Thursday, January 1, 2009

Unplugged: A New Year Resolution

It's tough being a forty four year old.

There are so many expectations. You are expected to be in the peak of your career, with no regards to bank failures, bailouts, stock market plunge, recession and economic Katrinas. You have to play tutor to kids, sports coach, behavioral consultant, fashion commenter to the wife - only the 'you look marvelous Billy Crystal's kind' -, home theatre installer, perfect gardener, lawn mover, snow plower and many thanks to my un-cuisine abilities, the kitchen at least is off-limits.

To top it all up, I recently paid a visit to my doctor for a routine check-up. This lady of pristine white coat is a tough woman, who regularly eyeballs firmly through the top of her glasses with a 'are you following my recommendations' look. She usually checks the pressure, weight, height - which ceased to change two decades ago, and the beat of my heart with a cold stethoscope. All this would take few minutes then she'd return to her desk to check the records of a thick file of over twenty years. And, that's where the bad news started. The recent blood results didn't turn up satisfactory. There are moderate traces of cholesterol, nothing of a worrying kind however, against my doctor's previous preventive recommendations.

So, the questions began about my physical and dietary habits and I comfortably lied to all of them against the universal principle of not lying to your doctor. The difficult part of her challenge has been that I work out at least one hour per day to reduce cholesterol build-up and to prevent an eventuality of heart attack that is common across middle aged South Asian men living in Canada.

Most of you know that I travel extensively for the job, stay at hotels, and eat non-customary food prepared by unknown cooks, with unknown ingredients and lots of meat. Although the hotels I stay have excellent gymnasiums and work out facilities, I seldom stop the elevator on these floors. One of the reason being that we usually have an off-site meeting, after work, which end up with few pints in the tummy and it's not fair to expect a gym facilitator to entertain tipsy-turvy clients on a treadmill or trying to lift forty pounds in each hand. So, against my will, the work-out sessions never materialized and the elevators kept going, missing those floors of men of six-packs and women of perfect bodies.



Along came another new year, the dawn of 2009 and the media is filled of people making new resolutions that they know for sure to break within few weeks. I too paused and thought, as in other new-years, then declared these resolutions as a memento-breaker that prevents us from partying and indulging in 'usual' human behavior. A human behavior according to my dictionary is to live life fully, in moderation, with no greed or excess that goes beyond your abilities. I believe that such methodology of life is an implementable approach to most of us.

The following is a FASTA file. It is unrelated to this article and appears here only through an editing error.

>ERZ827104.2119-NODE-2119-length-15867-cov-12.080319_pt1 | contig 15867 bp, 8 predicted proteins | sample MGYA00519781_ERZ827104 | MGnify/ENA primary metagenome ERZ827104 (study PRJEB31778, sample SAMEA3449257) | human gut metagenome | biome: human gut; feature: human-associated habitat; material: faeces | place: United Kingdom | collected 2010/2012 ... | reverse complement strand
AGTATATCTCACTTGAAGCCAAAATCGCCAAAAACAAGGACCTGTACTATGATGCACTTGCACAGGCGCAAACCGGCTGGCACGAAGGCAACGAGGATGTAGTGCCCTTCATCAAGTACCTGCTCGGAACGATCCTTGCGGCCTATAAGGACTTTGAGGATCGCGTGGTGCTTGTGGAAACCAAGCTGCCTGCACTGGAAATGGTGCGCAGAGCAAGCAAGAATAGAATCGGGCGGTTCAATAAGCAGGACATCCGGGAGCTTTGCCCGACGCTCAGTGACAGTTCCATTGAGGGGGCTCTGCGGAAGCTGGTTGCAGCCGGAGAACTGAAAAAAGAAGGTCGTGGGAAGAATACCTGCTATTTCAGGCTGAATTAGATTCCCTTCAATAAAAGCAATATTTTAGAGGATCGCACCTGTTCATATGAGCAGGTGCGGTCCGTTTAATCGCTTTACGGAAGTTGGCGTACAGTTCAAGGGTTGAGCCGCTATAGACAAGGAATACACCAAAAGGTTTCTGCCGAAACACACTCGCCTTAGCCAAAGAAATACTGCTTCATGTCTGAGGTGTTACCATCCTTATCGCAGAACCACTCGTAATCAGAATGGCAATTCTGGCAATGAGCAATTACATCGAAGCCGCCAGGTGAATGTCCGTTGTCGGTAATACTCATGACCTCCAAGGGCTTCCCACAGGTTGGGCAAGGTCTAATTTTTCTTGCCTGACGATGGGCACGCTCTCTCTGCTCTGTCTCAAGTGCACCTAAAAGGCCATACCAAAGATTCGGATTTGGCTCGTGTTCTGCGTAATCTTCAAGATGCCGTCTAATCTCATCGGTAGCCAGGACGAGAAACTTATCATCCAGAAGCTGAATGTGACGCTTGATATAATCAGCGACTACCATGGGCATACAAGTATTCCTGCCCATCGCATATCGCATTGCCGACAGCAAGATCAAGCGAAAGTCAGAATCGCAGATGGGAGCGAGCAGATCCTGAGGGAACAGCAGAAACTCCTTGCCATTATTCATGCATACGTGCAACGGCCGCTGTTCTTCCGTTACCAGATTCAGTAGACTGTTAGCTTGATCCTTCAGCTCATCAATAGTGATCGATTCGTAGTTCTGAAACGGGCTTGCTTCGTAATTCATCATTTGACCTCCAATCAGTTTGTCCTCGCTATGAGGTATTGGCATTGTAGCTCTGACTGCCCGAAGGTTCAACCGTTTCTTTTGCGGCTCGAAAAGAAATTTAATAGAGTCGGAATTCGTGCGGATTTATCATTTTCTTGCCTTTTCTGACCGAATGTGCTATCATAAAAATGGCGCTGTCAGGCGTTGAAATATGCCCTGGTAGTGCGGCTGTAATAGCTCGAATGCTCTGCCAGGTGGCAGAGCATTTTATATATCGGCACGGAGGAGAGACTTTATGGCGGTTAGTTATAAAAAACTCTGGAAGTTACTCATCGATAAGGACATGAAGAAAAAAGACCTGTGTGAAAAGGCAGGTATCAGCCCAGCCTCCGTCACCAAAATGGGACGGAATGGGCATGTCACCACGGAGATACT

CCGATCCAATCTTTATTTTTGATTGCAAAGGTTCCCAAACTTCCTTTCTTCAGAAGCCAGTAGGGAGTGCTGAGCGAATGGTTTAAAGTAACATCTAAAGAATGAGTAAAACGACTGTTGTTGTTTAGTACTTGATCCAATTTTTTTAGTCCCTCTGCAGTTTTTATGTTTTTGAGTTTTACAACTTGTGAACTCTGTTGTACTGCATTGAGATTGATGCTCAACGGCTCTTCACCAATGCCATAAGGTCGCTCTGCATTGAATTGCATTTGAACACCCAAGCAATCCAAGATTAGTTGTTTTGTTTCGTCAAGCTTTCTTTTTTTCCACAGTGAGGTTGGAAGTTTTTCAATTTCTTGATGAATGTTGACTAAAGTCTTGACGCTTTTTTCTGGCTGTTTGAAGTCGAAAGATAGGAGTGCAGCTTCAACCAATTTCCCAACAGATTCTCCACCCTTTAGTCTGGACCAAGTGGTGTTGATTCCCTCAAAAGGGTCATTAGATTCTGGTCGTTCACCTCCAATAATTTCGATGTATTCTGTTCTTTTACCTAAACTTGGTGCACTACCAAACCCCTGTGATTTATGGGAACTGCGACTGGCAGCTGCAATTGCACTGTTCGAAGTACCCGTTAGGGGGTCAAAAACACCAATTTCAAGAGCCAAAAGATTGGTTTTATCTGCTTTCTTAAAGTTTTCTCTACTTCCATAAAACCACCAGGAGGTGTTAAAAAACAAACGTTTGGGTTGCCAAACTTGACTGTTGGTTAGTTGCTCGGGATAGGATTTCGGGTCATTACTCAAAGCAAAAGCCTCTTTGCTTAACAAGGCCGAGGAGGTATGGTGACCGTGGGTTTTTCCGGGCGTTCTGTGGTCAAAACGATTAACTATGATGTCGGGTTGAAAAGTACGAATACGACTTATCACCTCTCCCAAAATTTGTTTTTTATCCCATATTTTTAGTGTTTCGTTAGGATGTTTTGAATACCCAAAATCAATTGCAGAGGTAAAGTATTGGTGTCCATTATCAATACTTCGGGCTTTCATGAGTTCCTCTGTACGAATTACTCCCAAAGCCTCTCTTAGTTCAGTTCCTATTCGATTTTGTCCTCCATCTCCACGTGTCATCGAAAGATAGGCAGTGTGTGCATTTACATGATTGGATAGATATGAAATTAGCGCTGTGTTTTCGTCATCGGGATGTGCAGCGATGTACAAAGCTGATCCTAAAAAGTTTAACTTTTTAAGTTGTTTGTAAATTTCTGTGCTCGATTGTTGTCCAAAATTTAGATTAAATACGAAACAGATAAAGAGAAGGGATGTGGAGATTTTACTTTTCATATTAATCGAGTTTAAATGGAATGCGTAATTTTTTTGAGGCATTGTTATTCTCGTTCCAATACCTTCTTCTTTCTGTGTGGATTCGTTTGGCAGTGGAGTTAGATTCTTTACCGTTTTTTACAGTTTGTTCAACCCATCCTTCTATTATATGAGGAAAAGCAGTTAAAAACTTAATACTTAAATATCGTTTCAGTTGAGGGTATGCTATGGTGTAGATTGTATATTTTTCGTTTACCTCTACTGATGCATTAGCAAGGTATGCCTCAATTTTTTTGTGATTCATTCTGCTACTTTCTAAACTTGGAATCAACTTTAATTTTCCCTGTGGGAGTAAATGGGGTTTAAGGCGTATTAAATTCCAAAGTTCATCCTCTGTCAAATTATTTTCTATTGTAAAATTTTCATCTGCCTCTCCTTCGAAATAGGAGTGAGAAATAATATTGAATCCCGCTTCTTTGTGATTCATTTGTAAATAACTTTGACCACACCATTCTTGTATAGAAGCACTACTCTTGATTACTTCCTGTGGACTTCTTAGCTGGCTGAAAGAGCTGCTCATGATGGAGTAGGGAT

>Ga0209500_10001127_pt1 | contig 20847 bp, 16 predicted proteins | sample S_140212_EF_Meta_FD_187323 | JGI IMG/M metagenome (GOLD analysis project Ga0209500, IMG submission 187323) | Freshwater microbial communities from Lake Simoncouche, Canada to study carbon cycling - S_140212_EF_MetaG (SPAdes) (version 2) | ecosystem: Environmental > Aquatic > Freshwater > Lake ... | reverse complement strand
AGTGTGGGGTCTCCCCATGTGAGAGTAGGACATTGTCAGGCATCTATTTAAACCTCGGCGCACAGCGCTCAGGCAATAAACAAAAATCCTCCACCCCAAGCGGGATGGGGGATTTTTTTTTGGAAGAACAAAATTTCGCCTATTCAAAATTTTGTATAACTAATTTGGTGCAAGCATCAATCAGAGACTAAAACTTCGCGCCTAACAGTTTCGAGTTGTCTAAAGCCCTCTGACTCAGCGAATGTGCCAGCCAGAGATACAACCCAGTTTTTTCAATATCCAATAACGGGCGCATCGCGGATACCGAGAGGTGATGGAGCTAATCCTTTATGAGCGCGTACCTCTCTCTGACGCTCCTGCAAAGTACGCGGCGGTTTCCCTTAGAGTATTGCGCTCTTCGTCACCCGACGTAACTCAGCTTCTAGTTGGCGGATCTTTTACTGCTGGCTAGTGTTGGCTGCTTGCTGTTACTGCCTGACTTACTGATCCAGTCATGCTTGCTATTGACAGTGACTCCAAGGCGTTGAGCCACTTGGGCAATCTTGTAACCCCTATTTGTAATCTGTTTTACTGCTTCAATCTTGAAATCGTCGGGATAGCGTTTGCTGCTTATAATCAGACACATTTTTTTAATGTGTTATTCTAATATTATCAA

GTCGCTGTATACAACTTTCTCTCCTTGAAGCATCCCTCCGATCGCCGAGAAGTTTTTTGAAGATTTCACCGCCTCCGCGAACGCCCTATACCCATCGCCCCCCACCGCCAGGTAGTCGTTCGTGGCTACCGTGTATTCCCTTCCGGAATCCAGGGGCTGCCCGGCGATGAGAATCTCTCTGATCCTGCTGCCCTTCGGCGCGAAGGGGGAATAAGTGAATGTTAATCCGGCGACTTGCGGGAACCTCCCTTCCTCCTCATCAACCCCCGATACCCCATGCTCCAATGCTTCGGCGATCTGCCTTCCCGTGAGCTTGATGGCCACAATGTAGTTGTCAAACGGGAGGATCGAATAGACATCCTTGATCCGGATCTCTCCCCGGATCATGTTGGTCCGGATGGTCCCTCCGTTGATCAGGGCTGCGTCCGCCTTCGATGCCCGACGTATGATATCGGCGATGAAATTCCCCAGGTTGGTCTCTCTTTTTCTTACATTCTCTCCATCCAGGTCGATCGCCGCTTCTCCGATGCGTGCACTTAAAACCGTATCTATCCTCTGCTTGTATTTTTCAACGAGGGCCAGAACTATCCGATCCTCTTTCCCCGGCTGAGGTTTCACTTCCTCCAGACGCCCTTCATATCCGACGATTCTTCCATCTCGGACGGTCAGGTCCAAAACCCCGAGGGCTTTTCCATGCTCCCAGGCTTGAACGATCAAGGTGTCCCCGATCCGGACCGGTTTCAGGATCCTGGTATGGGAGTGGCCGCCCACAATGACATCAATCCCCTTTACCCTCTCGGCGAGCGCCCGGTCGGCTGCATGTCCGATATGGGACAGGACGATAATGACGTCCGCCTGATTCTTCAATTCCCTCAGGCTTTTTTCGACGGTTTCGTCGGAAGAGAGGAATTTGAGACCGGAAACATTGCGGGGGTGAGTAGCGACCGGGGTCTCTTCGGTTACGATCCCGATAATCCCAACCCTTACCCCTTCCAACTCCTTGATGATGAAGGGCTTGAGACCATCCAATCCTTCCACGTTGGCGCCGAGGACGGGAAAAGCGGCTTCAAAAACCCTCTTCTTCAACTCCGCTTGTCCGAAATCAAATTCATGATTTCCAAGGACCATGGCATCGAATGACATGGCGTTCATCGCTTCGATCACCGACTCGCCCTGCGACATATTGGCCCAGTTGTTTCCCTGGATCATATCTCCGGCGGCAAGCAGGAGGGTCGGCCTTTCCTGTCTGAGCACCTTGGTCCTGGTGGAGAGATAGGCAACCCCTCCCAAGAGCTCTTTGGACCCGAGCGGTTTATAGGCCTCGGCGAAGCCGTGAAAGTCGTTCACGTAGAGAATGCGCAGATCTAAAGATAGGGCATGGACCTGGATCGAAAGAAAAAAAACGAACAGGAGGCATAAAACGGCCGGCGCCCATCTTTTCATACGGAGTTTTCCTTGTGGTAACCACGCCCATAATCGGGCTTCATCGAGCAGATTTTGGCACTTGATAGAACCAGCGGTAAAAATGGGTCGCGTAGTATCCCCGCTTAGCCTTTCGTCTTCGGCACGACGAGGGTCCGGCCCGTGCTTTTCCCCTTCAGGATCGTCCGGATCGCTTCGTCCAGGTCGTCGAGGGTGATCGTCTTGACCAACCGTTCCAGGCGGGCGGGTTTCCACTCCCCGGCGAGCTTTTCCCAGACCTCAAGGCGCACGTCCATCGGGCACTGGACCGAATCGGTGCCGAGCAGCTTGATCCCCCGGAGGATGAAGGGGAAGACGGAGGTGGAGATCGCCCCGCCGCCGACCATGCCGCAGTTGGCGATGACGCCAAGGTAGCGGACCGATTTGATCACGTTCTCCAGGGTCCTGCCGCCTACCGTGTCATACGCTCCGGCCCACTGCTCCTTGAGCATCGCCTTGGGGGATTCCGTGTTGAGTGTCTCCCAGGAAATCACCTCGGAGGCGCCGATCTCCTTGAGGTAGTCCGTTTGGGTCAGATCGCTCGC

Then, at three a.m. on New Year eve's night, I woke up thirsty. The room, mouth and throat felt very dry. It's dark around the bed. I reached out to the left for a tumbler of water and found it empty. I got up, worked my way around to the bathroom and turned the switch on. The light didn't come up. I twist opened the faucet. There's no water. The floor felt icy cold. Looking through the window, the trees in the forest, past my backyard, stayed still; snow that was there before I went to bed is now gone. I returned to the bed and found the right side of it flat. I hastily removed the covers and found no one underneath. I ran through each bedroom of the house. All of them stood empty. Everything seems strange. How is that all of a sudden I've become alone?

I woke up again; this time for real, from this strange nightmare. I made sure the wife and kids are sound asleep. I went down to the basement and found the elliptical machine sitting idle and covered in dust. A weight resistance machine sat next to it in similar neglect. And suddenly it occurred that beyond dusting, these machines needed someone to work on them, to maintain a healthy metabolism, to burn off those unnecessary calories, to get rid of the occasional visits to my spectacled lady physician.

Most importantly, to not to be left alone, on a cold floor, waterless tap, lightless room, snowless winter and breathless trees so that there will be someone to yearn for under the sheets, children to coach, guide, to see their children, the fruits of our generation.


I have unplugged a new-year resolution that is going to live and make me live longer and healthier.

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"The wit makes fun of other persons; the satirist makes fun of the world; the humorist makes fun of himself, but in so doing, he identifies himself with people - that is, people everywhere, not for the purpose of taking them apart, but simply revealing their true nature." -
James Thurber

2 comments:

Vinay said...

:) every new year I pass resolutions and follow them only for first couple of weeks in January. In fact this year I have similar resolutions as yours. Let's see how long we will stick to it.

Sailesh said...

Less Off-site and more on the treadmill !!!!

That is a tall order. I will be back on your blog to update your readers on the real progress!

Cheers for a great year ahead